If the creative minds behind A Master Builder want you to take one thing away from their film, it’s the title; the script manages to smuggle it into dialogue more frequently than character names, and there’s a whole lot of dialogue. You will absolutely never at any point forget that this is a story about a master builder, a man utterly devoted to the craft of architecture. After a point, the constant name-dropping makes the production feel like an echo chamber.
But when the worst crime a film commits is over repetition of a phrase, then that film is in a pretty good place. Such is the case with this collaboration between director Jonathan Demme and the great Wallace Shawn; Demme serves as the project’s helmsman, while Shawn can claim credit for both designing the film’s blueprint and portraying the lead part. His role here as scribe finds its basis in 19th century Norwegian playwright Henrik Ibsen’s play of the same name, which Shawn has translated anew. That probably only has special significance for chronic theatergoers, but Shawn’s passion for the material shows through even when the film is at its most tautological. This is a movie crafted with care from top to bottom.
It’s also prickly, bitter and surprisingly unsettling. Shawn plays Halvard Solness, the eponymous genius architect and veteran rascal; we meet him lying in bed, accepting the ministrations of home hospice care as a revolving door of supporting players each in turn come to fuss over him. These initial conversations reveal the breadth of Halvard’s infamy within the film’s first half hour. It turns out that he’s responsible for ruining the career of his mentor, Knut Brovik (Andre Gregory, briefly appearing on screen with Shawn once more after 1981’s My Dinner With Andre), and is currently keeping Knut’s son, Ragnar (Jeff Biehl), in professional limbo while dallying with the younger man’s fiancee, Kaya (Emily Cass McDonnell). All the while, Halvard’s long-suffering wife, Aline (Julie Hagerty), watches her narcissistic tyrant of a husband from the sidelines.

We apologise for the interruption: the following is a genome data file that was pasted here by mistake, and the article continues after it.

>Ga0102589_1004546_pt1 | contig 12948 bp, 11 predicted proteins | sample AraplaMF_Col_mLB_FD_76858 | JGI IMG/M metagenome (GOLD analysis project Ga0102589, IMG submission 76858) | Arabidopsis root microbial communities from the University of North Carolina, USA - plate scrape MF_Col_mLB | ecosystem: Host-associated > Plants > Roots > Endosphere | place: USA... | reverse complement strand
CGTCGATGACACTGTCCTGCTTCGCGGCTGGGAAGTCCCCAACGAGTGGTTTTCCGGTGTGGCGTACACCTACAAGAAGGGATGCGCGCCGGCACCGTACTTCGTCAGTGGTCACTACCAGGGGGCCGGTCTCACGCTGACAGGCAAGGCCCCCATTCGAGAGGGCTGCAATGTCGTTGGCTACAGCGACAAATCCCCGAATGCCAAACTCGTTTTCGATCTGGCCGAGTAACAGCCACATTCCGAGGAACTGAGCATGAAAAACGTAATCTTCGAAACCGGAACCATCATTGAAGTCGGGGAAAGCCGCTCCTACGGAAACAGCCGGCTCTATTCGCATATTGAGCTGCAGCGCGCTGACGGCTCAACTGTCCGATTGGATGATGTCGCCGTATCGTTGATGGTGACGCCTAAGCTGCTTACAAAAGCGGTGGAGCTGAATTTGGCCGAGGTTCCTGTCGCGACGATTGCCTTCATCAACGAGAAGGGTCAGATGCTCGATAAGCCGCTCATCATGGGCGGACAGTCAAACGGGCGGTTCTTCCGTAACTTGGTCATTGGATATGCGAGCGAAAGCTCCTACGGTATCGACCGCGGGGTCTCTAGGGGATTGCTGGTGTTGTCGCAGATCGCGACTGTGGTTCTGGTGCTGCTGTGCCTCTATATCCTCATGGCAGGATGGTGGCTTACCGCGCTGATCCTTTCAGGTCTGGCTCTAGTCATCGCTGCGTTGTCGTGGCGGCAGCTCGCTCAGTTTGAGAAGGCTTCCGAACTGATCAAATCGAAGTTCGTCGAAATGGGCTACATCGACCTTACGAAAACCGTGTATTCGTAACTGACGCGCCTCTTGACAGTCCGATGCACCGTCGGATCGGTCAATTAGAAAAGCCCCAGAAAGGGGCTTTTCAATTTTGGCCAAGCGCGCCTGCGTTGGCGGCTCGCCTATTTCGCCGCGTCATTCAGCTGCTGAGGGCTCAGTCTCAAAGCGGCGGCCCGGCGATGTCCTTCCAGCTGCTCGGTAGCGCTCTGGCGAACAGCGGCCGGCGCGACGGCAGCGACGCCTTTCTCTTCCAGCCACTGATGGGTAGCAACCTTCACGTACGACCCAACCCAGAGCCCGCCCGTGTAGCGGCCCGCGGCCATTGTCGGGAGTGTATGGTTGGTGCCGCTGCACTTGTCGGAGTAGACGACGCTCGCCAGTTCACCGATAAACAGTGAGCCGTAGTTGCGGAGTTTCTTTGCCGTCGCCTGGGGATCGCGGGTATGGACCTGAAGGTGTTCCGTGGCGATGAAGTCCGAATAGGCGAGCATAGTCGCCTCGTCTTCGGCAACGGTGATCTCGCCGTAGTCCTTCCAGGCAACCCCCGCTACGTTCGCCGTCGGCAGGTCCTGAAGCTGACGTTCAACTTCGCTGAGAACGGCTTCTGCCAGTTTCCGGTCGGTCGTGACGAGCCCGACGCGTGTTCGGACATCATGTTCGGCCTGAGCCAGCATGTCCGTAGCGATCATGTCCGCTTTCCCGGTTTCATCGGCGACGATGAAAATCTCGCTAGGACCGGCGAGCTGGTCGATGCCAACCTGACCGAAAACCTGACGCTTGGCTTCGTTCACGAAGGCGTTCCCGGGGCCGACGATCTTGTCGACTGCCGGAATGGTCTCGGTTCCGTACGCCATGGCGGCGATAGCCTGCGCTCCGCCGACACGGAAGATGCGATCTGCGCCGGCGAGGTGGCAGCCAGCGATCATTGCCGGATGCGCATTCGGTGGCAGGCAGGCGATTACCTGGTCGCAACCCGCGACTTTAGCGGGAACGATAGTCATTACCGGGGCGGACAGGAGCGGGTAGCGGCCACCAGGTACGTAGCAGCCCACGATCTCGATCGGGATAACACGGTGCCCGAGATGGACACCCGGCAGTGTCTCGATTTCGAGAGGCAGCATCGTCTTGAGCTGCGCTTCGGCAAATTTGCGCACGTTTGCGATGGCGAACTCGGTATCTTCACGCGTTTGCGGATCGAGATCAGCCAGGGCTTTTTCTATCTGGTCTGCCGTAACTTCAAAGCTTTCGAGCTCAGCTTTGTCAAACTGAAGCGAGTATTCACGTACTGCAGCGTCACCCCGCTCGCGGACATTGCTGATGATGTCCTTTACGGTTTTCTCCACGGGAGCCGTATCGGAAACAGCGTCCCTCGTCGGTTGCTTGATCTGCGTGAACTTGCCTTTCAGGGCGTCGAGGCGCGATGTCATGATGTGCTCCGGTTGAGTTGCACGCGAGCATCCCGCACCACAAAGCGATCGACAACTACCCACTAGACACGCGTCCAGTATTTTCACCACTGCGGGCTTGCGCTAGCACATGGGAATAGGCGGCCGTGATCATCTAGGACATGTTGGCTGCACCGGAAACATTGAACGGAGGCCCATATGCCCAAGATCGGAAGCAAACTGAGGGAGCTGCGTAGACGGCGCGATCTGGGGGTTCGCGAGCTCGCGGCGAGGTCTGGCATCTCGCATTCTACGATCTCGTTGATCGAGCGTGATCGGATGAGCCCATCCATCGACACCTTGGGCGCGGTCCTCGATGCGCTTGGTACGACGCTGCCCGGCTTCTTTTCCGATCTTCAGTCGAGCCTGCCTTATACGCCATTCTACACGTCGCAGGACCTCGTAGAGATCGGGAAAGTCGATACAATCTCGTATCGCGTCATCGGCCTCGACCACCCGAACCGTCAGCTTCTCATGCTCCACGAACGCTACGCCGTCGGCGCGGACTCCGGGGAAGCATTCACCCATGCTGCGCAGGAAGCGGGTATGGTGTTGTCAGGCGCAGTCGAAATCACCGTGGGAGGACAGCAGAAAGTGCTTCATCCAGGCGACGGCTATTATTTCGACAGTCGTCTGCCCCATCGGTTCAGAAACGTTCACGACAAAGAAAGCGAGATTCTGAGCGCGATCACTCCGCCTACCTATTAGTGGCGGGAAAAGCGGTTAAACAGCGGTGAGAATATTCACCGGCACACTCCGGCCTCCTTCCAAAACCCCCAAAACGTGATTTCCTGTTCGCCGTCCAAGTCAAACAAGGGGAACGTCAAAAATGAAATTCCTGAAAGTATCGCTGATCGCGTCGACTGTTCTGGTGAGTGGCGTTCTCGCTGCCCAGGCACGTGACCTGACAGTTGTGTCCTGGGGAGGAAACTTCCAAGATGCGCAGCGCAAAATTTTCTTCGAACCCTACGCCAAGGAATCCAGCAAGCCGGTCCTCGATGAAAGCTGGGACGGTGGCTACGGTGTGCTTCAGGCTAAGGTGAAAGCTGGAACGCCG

Then a newcomer named Hilde (Lisa Joyce) enters their midst, and suddenly the game changes. Hilde insists that she had a decidedly inappropriate encounter with Halvard ten years prior, when she was just a girl, an accusation which Halvard roundly denies. The mere suggestion immediately shifts A Master Builder’s tone and angles it towards discomfiting territory; we’ve known Halvard is a bastard from the start, but as soon as the subject of Hilde’s childhood innocence is broached, we see him in an even less flattering light. The film becomes a study of obligation, of guilt, of greed, and above all else of Halvard’s insecurities and primal drives.
Demme is only nominally in charge throughout the affair. As with his last film, 2008’s Rachel Getting Married—has it really been six years since Demme made a movie?—he directs with a subdued hand, preferring to keep himself out of the picture and let his actors run the show. It’s a wise choice: while Shawn’s effort behind the camera is admirable, it’s his commanding turn in front that really pays off. Shawn all but disappears into Halvard’s skin. The man is slippery, megalomaniacal, selfish and manipulative, but Shawn shows us the gears turning in his head. That doesn’t make us like Halvard any better, but it does demystify his self-professed greatness and allow us to understand him. No small feat, considering his decided inhumanity. You might even be tempted to feel bad for the guy, but only just. This isn’t Hard Candy.
In contrast to the rapacious Halvard, Shawn happily shares the screen with his able supporting cast; Joyce and Hagerty are the clear standouts, though admittedly they have the benefit of being in the frame with him more than his fellow male performers. Joyce flirts and charms, but there’s danger in her lighthearted air, like she’s waiting to spring a trap on Halvard. Hagerty, meanwhile, conveys volumes of meaning just by clenching her jaw or through the mix of outrage and anguish in her eyes. Halvard tries to exploit and deceive them both, but they’re not having any of it. They make a formidable opposition to his egotism.
A Master Builder isn’t a perfect movie—at times, it’s too ponderous for its own good. But the occasional shortcomings are more than made up for by the caliber of performance he gets out of his troupe, and by the personal touch lent by Shawn’s enthusiasm for Ibsen’s work.
Director: Jonathan Demme
Writer: Wallace Shawn, Henrik Ibsen
Starring: Wallace Shawn, Lisa Joyce, Julie Hagerty, Andre Gregory
Release Date: Sept. 12, 2014